Kosovo has declared independence, after years of restraint; and it seems likely that the international community by and large will recognise it - most of the EU member states will decide to do so at tomorrow's regular meeting of foreign ministers, and various other international actors have been lined up at least to facilitate the process. It's no big secret that I've been in favour of this for a long time; I'm glad that we appear to have a fairly soft landing for this process, though of course there are many pitfalls ahead. As one of my Kosovo friends said last year, this was one of the least unexpected developments in the Balkans in the last two decades: the ground had been well prepared, and the choreography is being duly executed.
The unexpected good news is that the Greek Cypriot president, Tassos Papadopoulos, has lost his bid for re-election, by quite a narrow margin but none the less he is out. There's still some way to go - in particular the two remaining more moderate candidates must now compete for Papadopoulos' hard-line votes - but the prospects for a Cyprus settlement suddenly look a bit better. As usual the Cyprus Mail has a trenchant commentary (written before the election took place) as part of its regular Tales from the Coffeeshop series; you may have to concentrate to interpret the columnist's nicknames for the personalities involved - eg: 'The ad contained the following statement by the five-star, luxury hotel suite freedom fighter: “My history does not allow me to be silent.” As if there is anyone in Cyprus who does not know his history as a windbag.'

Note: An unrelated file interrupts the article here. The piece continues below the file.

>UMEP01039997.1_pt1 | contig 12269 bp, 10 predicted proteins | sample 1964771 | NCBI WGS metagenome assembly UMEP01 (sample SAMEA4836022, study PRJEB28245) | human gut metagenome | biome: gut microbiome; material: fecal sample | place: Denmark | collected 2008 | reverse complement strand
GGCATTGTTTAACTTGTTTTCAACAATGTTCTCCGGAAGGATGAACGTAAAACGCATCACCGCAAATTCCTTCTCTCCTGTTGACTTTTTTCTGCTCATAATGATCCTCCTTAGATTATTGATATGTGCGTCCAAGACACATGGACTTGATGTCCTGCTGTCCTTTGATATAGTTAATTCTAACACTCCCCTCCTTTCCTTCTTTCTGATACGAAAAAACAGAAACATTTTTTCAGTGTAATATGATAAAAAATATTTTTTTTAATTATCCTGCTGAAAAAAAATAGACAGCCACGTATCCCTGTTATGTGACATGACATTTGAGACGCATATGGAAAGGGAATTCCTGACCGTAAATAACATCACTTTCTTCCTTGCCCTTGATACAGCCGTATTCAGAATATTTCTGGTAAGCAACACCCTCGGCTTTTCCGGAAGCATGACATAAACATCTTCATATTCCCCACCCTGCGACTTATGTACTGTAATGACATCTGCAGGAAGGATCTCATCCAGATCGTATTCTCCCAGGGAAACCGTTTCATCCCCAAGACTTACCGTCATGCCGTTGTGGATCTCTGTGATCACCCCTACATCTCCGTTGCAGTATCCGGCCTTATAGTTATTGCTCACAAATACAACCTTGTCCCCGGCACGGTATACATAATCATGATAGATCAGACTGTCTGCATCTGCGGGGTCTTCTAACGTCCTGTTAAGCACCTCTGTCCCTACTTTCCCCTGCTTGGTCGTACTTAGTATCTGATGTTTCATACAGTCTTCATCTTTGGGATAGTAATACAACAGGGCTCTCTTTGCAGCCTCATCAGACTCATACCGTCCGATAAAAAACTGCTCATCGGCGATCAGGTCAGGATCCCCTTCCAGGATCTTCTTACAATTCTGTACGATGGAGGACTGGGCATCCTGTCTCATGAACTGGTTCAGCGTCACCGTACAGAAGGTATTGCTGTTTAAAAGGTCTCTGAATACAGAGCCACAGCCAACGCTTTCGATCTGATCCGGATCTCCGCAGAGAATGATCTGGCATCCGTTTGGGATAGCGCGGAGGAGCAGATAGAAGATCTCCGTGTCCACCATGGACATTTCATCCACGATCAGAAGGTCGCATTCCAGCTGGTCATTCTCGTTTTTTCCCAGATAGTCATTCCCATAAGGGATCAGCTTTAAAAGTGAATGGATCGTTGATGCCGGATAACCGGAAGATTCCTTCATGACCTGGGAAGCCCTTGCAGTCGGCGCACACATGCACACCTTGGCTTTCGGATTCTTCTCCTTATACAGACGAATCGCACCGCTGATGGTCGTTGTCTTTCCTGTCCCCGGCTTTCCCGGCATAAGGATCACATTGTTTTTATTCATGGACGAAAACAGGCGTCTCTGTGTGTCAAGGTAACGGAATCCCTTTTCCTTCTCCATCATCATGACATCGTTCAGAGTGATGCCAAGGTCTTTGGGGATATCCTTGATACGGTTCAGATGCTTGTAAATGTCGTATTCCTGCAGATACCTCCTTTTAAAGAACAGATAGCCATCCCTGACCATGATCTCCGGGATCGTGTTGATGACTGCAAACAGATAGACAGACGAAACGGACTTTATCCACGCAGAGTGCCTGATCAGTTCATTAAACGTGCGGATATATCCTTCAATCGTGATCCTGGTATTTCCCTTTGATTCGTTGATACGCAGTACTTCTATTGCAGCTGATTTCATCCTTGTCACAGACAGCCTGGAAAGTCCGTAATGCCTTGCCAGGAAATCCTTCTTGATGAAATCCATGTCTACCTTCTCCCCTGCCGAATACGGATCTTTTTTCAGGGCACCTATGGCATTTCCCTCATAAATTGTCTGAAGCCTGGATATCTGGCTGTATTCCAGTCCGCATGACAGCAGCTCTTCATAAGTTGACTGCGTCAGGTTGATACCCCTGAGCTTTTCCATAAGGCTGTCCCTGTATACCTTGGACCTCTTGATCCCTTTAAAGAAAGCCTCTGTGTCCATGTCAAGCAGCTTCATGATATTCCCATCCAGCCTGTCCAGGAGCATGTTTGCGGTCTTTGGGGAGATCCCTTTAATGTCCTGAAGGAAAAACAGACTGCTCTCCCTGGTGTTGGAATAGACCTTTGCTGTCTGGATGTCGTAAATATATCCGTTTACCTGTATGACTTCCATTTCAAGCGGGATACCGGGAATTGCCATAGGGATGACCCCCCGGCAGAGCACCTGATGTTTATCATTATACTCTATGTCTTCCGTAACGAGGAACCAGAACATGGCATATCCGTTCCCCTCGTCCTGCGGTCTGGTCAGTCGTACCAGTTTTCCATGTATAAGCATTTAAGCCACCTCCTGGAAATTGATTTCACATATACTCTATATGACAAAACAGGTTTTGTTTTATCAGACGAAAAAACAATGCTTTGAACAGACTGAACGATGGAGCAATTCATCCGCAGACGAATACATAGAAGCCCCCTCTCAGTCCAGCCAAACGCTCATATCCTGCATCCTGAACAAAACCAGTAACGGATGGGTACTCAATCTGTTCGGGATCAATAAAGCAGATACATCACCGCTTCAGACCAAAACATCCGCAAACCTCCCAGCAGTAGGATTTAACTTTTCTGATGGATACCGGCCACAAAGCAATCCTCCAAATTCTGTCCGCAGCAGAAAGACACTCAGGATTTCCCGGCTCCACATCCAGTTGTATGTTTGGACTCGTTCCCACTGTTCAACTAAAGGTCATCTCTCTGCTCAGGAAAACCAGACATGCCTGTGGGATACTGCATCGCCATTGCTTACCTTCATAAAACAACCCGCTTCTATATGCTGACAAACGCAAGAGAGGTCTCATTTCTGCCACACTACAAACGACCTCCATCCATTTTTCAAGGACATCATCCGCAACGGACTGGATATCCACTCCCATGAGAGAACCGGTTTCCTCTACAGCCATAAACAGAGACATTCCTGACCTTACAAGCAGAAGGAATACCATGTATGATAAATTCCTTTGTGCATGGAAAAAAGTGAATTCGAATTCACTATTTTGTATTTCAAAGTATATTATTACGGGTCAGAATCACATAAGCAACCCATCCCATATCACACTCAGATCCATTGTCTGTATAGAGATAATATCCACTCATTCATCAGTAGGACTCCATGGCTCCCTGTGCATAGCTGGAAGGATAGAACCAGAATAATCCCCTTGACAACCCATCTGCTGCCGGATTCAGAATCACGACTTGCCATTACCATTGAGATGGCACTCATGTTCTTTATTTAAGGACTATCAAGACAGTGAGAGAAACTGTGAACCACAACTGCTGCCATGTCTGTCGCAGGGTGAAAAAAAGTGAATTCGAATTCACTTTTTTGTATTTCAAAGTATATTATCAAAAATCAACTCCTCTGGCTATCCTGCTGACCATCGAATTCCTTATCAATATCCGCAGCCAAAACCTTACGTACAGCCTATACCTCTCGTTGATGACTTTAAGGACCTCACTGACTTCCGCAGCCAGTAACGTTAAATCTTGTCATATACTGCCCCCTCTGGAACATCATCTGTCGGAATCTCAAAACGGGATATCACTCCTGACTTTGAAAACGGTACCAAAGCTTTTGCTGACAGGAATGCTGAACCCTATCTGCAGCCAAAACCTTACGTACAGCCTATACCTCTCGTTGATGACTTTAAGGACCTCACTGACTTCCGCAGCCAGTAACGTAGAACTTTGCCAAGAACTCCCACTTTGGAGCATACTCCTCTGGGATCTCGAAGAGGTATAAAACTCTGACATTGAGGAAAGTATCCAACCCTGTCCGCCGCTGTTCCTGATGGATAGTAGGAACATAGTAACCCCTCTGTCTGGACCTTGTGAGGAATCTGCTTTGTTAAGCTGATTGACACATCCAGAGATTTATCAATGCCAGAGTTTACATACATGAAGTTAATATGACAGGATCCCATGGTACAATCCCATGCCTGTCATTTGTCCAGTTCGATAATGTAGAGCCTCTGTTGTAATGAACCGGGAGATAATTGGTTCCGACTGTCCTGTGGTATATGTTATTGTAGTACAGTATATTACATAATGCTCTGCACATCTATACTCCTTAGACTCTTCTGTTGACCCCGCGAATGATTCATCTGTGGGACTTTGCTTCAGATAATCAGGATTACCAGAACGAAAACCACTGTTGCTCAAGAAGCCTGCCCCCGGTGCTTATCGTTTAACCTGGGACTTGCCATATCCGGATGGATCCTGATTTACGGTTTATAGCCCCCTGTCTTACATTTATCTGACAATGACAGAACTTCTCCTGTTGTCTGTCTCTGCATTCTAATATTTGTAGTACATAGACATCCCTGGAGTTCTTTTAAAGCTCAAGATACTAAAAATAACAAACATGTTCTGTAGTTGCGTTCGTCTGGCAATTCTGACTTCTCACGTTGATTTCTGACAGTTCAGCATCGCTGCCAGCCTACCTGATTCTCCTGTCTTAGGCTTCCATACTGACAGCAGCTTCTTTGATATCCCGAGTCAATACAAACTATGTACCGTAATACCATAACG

There is a possible connection between the two events. The two situations are more closely linked than may be immediately apparent; certainly I have always been conscious of the similarities. Papadopoulos is practically the only Greek Cypriot president who could not even manage a modest lurch towards a settlement, and the voters have duly taken note. It may possibly be that a crucial bloc of Greek Cypriot voters realised that his policy towards the Turkish Cypriots was dangerously similar to the Serbian policy towards the Kosovars, which has so visibly and catastrophically failed today. Sometimes the 'domino effect' can be a positive one.